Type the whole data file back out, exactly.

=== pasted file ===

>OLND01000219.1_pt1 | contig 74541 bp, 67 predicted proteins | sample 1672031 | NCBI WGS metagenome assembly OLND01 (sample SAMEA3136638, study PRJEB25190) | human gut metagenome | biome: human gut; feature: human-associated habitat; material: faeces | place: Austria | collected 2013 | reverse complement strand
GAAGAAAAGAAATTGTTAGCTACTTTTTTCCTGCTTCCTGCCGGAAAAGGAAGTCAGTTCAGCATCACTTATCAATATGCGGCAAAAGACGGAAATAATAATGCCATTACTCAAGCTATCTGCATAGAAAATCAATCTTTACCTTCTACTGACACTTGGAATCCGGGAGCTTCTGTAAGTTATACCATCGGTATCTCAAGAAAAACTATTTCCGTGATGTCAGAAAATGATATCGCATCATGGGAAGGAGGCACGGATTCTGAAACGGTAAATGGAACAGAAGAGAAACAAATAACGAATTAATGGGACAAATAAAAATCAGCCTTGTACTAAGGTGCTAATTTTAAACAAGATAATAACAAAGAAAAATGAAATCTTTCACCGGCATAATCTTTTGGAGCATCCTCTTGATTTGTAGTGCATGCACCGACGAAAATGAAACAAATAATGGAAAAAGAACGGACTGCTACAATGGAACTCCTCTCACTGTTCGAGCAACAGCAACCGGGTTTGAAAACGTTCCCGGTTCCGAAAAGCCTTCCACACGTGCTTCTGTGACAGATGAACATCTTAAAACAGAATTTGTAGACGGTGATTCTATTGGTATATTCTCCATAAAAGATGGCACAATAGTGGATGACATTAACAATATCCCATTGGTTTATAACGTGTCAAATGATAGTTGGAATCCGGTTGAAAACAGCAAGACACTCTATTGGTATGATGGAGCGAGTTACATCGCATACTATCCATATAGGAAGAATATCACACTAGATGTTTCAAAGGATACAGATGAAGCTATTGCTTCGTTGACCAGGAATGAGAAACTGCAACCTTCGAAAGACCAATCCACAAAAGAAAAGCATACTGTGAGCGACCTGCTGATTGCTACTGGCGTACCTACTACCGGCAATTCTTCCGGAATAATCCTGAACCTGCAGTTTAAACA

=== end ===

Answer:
>OLND01000219.1_pt1 | contig 74541 bp, 67 predicted proteins | sample 1672031 | NCBI WGS metagenome assembly OLND01 (sample SAMEA3136638, study PRJEB25190) | human gut metagenome | biome: human gut; feature: human-associated habitat; material: faeces | place: Austria | collected 2013 | reverse complement strand
GAAGAAAAGAAATTGTTAGCTACTTTTTTCCTGCTTCCTGCCGGAAAAGGAAGTCAGTTCAGCATCACTTATCAATATGCGGCAAAAGACGGAAATAATAATGCCATTACTCAAGCTATCTGCATAGAAAATCAATCTTTACCTTCTACTGACACTTGGAATCCGGGAGCTTCTGTAAGTTATACCATCGGTATCTCAAGAAAAACTATTTCCGTGATGTCAGAAAATGATATCGCATCATGGGAAGGAGGCACGGATTCTGAAACGGTAAATGGAACAGAAGAGAAACAAATAACGAATTAATGGGACAAATAAAAATCAGCCTTGTACTAAGGTGCTAATTTTAAACAAGATAATAACAAAGAAAAATGAAATCTTTCACCGGCATAATCTTTTGGAGCATCCTCTTGATTTGTAGTGCATGCACCGACGAAAATGAAACAAATAATGGAAAAAGAACGGACTGCTACAATGGAACTCCTCTCACTGTTCGAGCAACAGCAACCGGGTTTGAAAACGTTCCCGGTTCCGAAAAGCCTTCCACACGTGCTTCTGTGACAGATGAACATCTTAAAACAGAATTTGTAGACGGTGATTCTATTGGTATATTCTCCATAAAAGATGGCACAATAGTGGATGACATTAACAATATCCCATTGGTTTATAACGTGTCAAATGATAGTTGGAATCCGGTTGAAAACAGCAAGACACTCTATTGGTATGATGGAGCGAGTTACATCGCATACTATCCATATAGGAAGAATATCACACTAGATGTTTCAAAGGATACAGATGAAGCTATTGCTTCGTTGACCAGGAATGAGAAACTGCAACCTTCGAAAGACCAATCCACAAAAGAAAAGCATACTGTGAGCGACCTGCTGATTGCTACTGGCGTACCTACTACCGGCAATTCTTCCGGAATAATCCTGAACCTGCAGTTTAAACA